We‘re up before the 5:45AM wakeup call and quickly gather our things for the morning drive. The weather has turned cold and rainy and we bundle up with layers of clothing and thick wool blankets on the truck.
At first only the birds are active, very active in a loud cacophonous competition known as a bird party – each species of bird squawking at the top of their little lungs, vying for a better ranking in the bird-hierarchy.
We spot several large raptors, a tawny eagle and a type of vulture, but not much else before we break for much needed hot coffee and biscuits. Warmed, we head out again and stop for the occasional small herd of impala and then a herd of about eight female elephants and their young. One is just a couple of months old with a smallish and young mother. Mike thinks this is her first calf. The elephants seem more curious than bothered by our presence wandering closer to the Land Rover to get a better look at us.
Even the young mother approaches leaving her baby to follow on his own, trunk in the air and his big ears flapping as he trundles past the vehicle to keep up with his mum.
Back at Camp
Back at camp we are fed a proper breakfast of eggs, mini loaves of a zucchini orange bread, sausage, grilled tomatoes and grilled onions. We compare notes of animal sightings with the other group and say goodbye to our new friends. This is the last day for everyone except us. We’ll meet the next round of guests at lunch.
Shortly before 3PM we gather again in the dining hall and meet our new safari companions – a young couple from Belgium and another couple from the US – a Brit married to an American living in Chicago. A light lunch is served – green salad, bean and cheese samosas, a pile of shredded cheese and crackers. Lunch is quick, just enough time to exchange pertinent bio information and itineraries before jumping on the Land Rover for the afternoon safari.
With only eight guests we take just one vehicle with Sam driving and Mike sitting up front in the spotter chair reading tracks and scouring the landscape for signs of life.
Although we were primarily searching for the elusive lion we stopped for a small herd of giraffe, one very pregnant; several types of birds, including more big raptors; a distant rhino; and a rare species, the water buck, so named because it heads for the safety of water to escape predators.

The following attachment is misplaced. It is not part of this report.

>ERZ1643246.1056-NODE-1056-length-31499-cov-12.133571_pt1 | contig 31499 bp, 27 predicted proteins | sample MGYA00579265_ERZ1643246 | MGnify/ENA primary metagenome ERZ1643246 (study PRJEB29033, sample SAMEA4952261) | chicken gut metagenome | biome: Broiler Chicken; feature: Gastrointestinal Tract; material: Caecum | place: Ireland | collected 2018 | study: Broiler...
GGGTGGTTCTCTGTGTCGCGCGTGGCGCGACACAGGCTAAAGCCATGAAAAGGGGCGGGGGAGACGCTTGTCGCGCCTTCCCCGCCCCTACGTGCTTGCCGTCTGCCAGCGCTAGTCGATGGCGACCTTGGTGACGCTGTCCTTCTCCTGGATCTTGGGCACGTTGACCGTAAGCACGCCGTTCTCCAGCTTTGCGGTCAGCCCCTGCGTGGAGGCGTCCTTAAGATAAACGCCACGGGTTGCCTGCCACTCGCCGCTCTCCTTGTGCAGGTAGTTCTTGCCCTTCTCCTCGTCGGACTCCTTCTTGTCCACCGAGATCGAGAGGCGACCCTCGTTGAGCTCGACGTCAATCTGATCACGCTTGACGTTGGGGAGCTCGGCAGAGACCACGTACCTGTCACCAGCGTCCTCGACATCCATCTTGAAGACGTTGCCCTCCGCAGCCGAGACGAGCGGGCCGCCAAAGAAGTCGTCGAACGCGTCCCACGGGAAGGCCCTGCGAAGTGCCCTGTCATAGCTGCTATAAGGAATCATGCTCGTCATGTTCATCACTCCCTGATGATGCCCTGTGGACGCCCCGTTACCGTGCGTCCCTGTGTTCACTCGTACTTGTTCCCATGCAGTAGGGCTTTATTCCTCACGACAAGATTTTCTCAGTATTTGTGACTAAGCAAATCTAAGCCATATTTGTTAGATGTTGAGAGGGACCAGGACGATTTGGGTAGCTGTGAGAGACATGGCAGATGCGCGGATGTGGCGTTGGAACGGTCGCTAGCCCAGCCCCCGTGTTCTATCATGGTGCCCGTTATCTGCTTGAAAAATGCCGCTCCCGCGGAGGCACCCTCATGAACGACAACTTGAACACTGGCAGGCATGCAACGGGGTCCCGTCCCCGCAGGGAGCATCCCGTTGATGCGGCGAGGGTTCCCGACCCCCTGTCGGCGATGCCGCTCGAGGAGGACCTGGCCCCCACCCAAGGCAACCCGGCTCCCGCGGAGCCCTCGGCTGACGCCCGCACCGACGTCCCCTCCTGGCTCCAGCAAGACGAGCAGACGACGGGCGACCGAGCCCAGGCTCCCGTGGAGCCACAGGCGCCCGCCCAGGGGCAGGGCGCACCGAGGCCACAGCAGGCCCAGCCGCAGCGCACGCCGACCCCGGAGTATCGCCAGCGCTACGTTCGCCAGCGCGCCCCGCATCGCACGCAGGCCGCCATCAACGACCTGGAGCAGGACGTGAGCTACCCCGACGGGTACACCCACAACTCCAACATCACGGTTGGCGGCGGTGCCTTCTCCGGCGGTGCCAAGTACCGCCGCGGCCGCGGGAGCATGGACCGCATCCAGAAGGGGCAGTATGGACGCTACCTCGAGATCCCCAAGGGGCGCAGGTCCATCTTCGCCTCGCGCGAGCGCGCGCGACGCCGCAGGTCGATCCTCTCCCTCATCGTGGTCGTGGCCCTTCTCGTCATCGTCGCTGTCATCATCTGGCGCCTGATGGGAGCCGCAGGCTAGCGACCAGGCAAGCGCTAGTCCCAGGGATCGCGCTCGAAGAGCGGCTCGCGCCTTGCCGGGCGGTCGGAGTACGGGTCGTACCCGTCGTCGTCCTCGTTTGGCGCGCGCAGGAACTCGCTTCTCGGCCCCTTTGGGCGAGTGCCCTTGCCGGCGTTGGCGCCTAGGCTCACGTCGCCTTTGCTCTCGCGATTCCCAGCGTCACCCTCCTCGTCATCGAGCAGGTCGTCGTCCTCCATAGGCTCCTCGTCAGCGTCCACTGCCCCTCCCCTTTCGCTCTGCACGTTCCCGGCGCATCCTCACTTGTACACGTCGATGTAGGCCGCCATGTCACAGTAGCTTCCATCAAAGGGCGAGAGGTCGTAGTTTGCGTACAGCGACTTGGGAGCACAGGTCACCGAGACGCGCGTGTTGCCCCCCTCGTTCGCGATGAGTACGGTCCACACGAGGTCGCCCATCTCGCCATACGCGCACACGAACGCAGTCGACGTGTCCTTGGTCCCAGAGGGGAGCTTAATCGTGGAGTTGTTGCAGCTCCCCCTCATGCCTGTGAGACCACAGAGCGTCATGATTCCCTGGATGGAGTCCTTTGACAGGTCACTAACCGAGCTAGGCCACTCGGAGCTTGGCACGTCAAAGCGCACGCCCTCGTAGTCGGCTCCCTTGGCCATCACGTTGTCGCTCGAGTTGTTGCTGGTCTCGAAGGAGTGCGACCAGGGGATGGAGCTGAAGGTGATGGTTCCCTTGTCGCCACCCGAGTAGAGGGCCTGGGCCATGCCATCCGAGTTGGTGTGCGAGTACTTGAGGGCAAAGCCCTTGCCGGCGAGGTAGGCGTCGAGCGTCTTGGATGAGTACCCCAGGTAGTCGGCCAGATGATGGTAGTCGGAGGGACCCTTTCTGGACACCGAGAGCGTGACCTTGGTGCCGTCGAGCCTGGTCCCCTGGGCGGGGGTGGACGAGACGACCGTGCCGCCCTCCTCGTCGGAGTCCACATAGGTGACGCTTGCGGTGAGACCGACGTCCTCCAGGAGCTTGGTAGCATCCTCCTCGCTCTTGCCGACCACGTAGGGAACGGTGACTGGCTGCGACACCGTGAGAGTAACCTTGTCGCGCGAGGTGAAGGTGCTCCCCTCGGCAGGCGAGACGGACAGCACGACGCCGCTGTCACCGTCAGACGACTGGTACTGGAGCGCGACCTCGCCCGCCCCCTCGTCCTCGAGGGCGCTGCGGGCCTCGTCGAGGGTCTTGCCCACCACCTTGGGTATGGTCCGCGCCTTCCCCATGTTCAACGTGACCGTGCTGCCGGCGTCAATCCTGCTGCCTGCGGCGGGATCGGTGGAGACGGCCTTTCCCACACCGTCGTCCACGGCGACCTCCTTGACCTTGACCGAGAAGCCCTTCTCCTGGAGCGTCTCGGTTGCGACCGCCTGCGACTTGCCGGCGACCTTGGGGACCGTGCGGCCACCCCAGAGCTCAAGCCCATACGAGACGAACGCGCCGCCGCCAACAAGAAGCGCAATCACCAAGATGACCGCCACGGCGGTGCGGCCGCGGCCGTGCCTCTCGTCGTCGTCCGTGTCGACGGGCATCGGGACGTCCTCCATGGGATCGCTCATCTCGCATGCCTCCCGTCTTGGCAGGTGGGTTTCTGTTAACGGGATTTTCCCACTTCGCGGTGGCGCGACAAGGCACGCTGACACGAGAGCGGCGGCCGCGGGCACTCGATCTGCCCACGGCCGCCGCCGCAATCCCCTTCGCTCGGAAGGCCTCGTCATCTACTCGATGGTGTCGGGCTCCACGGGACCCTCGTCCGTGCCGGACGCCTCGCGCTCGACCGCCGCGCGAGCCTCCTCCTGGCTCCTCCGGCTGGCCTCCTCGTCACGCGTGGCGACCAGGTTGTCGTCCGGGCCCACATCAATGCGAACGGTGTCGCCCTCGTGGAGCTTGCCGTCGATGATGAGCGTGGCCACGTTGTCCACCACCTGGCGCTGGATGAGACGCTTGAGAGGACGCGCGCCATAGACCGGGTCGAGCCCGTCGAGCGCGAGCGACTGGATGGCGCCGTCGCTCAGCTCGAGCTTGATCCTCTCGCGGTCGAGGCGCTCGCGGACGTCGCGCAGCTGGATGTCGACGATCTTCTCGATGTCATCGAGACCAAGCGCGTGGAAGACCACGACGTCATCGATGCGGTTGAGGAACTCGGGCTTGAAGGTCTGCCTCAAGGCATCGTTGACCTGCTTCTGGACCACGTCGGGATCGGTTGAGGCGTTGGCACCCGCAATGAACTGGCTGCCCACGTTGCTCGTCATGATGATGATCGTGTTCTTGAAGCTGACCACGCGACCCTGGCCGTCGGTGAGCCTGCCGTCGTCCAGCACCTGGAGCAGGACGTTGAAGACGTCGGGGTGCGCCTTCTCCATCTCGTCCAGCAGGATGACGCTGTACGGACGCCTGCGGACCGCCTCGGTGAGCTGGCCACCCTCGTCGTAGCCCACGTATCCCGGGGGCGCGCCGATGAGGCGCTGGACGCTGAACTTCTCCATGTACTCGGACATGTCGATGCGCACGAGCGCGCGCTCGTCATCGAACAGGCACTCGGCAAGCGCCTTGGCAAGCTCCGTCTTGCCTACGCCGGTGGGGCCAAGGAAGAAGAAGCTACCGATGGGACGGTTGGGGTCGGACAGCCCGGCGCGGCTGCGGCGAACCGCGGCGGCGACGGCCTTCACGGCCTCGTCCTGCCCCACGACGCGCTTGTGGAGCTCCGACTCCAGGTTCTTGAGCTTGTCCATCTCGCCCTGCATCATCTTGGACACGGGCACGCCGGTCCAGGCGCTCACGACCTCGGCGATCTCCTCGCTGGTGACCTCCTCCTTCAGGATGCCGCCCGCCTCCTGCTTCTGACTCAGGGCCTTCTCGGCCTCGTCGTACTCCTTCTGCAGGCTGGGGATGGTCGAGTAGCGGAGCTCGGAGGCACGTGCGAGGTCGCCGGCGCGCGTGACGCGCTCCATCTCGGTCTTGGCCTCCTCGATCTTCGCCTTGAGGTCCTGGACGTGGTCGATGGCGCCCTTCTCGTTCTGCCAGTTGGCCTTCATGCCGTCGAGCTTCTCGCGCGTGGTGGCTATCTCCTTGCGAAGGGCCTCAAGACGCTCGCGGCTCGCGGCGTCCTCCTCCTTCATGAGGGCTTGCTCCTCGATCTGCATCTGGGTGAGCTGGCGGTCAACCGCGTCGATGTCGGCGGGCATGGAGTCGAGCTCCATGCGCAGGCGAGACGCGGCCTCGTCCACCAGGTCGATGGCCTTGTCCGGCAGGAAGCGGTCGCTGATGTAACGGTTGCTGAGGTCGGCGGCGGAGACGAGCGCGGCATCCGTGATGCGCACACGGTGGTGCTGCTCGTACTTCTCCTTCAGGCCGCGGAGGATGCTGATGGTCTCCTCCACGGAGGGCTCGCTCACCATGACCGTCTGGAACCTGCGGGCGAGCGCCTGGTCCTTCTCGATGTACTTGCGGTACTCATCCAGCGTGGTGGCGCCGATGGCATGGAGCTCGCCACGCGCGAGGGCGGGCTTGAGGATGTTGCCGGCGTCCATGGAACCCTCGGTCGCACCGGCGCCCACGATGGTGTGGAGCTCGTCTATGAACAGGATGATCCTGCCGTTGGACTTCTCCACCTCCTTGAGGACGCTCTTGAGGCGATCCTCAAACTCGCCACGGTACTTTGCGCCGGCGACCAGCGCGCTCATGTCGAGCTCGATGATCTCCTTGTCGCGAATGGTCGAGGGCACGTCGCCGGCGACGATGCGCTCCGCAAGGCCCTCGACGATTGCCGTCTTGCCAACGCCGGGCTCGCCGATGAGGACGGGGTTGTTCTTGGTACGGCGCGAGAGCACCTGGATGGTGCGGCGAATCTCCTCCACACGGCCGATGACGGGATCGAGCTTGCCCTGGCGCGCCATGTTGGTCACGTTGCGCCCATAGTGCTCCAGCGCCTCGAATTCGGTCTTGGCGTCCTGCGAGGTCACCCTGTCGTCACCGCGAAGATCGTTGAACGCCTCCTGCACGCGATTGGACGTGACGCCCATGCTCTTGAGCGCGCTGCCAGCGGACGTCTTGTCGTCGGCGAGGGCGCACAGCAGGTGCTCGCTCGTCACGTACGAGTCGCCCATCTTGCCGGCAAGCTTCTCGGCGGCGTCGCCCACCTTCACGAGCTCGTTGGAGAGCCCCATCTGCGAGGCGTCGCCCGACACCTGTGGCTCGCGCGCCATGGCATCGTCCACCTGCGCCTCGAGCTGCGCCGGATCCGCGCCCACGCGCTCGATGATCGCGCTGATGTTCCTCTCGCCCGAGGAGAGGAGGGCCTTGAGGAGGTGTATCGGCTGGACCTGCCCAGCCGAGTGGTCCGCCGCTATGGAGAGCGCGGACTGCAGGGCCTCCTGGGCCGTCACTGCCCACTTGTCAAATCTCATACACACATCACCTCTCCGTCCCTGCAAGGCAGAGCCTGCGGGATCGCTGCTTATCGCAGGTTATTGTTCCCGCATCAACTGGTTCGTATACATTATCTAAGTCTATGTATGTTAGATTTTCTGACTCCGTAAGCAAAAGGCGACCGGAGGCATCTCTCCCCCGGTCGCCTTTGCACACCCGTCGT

Mike spots fresh hyena and wild dog tracks but just a little too late to spy the actual animals who left them. The sky continues to threaten rain spitting at us from time to time and drastically dropping the air temperature. Thank goodness for the warm blankets.
Sundowners at hill top. Too chilly for cold drinks, but the salty chips taste good. As we climb back in the Land Rovers to start the night drive a radio call comes in from camp saying that they hear lions roaring just north of the camp. Sam tells us to hold on as he is going to drive just a “little bit fast”. Sitting In the back row which sits higher than the other rows of seats, the race back to camp on bumpy dirt roads over rolling hills feels more like a roller coaster ride than a drive through the African savannah.
By the time we reach camp the sun is nearly gone. Mike pulls out the spot light, quickly darting the beam from one side of the road to the other and up the taller trees. We continue like this in silence for more than an hour. The trees glow white in the headlights, but there is no sign of lions. Finally the urgent mood fades and we stop to watch some smaller creatures – genet cat, bush baby, and dicker before heading back to camp. No lion tonight.
Katy, the darling cook, with timid pride in her voice announces dinner – beef pie (beef stew in pastry), butternut squash, creamed spinach, rice, “and for dessert, mmm.” “Mmm” turns out to be a moist fruit cake topped with a pudding sauce.
September 22, 2011
For links to all the posts in this series see the South Africa page.